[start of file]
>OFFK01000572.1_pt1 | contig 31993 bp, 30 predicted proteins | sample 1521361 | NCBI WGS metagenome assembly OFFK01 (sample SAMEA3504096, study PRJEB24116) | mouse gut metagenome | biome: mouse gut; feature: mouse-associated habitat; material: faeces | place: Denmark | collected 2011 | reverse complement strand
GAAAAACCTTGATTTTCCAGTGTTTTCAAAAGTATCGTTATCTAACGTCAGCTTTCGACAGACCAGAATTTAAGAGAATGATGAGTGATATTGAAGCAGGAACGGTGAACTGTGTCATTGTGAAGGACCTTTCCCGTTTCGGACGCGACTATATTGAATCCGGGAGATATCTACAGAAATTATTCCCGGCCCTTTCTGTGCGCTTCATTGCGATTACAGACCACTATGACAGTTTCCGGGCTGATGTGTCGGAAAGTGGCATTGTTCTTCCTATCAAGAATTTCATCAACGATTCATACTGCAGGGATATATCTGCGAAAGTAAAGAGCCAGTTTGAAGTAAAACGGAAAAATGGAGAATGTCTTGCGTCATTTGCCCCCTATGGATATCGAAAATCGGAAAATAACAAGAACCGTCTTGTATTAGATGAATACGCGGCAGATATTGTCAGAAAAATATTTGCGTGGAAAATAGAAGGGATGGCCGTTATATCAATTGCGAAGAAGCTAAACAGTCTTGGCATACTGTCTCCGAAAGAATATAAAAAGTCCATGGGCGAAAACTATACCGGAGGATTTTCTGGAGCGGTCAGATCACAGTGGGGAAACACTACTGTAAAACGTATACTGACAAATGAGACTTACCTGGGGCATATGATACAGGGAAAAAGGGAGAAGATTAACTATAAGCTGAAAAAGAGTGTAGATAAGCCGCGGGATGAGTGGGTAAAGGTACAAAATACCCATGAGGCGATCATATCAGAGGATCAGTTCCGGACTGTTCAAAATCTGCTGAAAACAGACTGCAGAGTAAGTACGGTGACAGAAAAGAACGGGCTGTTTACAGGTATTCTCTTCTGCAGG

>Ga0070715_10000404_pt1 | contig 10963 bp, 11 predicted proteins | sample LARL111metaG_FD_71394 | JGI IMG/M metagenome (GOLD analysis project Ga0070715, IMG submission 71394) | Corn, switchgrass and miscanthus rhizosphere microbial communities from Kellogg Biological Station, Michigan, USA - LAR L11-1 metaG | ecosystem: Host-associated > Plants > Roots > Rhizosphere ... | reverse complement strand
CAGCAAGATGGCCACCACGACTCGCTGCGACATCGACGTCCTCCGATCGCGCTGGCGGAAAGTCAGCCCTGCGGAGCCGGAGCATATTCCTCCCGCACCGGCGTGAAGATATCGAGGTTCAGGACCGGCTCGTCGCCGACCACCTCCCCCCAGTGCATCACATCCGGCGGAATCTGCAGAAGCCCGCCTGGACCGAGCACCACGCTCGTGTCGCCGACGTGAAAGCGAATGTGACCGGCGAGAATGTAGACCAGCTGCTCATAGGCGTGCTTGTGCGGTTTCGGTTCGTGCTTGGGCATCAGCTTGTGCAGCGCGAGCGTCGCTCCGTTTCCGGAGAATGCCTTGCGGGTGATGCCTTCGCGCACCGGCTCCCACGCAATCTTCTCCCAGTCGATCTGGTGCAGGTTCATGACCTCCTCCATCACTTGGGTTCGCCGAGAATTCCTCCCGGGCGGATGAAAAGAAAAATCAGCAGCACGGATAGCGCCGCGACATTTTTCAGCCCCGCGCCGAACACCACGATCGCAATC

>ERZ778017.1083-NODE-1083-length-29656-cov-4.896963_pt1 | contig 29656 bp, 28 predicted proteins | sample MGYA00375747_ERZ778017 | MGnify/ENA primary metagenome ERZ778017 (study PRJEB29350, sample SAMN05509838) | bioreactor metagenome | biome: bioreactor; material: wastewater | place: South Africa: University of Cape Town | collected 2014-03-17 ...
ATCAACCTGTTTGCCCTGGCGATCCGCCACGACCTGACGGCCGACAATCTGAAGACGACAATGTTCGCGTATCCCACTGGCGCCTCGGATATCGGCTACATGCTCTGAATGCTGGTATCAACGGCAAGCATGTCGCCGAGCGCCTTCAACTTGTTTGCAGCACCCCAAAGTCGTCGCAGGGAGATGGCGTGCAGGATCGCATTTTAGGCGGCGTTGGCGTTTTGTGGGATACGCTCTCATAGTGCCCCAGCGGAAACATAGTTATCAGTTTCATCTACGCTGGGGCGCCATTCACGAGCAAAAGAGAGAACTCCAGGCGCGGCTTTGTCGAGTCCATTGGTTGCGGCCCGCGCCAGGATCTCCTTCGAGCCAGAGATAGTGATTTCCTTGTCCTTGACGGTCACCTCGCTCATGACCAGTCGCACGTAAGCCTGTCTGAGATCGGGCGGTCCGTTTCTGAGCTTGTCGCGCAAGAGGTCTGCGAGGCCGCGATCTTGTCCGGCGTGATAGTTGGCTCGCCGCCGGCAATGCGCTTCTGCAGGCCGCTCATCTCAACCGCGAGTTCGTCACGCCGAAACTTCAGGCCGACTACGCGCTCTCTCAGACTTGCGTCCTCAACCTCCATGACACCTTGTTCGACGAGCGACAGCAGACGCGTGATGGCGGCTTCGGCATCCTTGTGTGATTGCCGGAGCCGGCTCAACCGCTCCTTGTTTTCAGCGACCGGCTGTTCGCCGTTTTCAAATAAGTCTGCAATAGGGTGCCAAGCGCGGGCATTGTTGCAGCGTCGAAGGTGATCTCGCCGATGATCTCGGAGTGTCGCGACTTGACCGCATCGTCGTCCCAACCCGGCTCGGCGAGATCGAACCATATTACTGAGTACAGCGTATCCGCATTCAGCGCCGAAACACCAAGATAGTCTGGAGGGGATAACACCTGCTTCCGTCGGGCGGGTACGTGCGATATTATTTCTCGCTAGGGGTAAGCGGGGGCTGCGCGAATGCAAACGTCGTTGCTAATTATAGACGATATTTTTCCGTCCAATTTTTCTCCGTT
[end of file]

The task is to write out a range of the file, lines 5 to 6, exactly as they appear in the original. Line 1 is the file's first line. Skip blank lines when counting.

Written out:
>ERZ778017.1083-NODE-1083-length-29656-cov-4.896963_pt1 | contig 29656 bp, 28 predicted proteins | sample MGYA00375747_ERZ778017 | MGnify/ENA primary metagenome ERZ778017 (study PRJEB29350, sample SAMN05509838) | bioreactor metagenome | biome: bioreactor; material: wastewater | place: South Africa: University of Cape Town | collected 2014-03-17 ...
ATCAACCTGTTTGCCCTGGCGATCCGCCACGACCTGACGGCCGACAATCTGAAGACGACAATGTTCGCGTATCCCACTGGCGCCTCGGATATCGGCTACATGCTCTGAATGCTGGTATCAACGGCAAGCATGTCGCCGAGCGCCTTCAACTTGTTTGCAGCACCCCAAAGTCGTCGCAGGGAGATGGCGTGCAGGATCGCATTTTAGGCGGCGTTGGCGTTTTGTGGGATACGCTCTCATAGTGCCCCAGCGGAAACATAGTTATCAGTTTCATCTACGCTGGGGCGCCATTCACGAGCAAAAGAGAGAACTCCAGGCGCGGCTTTGTCGAGTCCATTGGTTGCGGCCCGCGCCAGGATCTCCTTCGAGCCAGAGATAGTGATTTCCTTGTCCTTGACGGTCACCTCGCTCATGACCAGTCGCACGTAAGCCTGTCTGAGATCGGGCGGTCCGTTTCTGAGCTTGTCGCGCAAGAGGTCTGCGAGGCCGCGATCTTGTCCGGCGTGATAGTTGGCTCGCCGCCGGCAATGCGCTTCTGCAGGCCGCTCATCTCAACCGCGAGTTCGTCACGCCGAAACTTCAGGCCGACTACGCGCTCTCTCAGACTTGCGTCCTCAACCTCCATGACACCTTGTTCGACGAGCGACAGCAGACGCGTGATGGCGGCTTCGGCATCCTTGTGTGATTGCCGGAGCCGGCTCAACCGCTCCTTGTTTTCAGCGACCGGCTGTTCGCCGTTTTCAAATAAGTCTGCAATAGGGTGCCAAGCGCGGGCATTGTTGCAGCGTCGAAGGTGATCTCGCCGATGATCTCGGAGTGTCGCGACTTGACCGCATCGTCGTCCCAACCCGGCTCGGCGAGATCGAACCATATTACTGAGTACAGCGTATCCGCATTCAGCGCCGAAACACCAAGATAGTCTGGAGGGGATAACACCTGCTTCCGTCGGGCGGGTACGTGCGATATTATTTCTCGCTAGGGGTAAGCGGGGGCTGCGCGAATGCAAACGTCGTTGCTAATTATAGACGATATTTTTCCGTCCAATTTTTCTCCGTT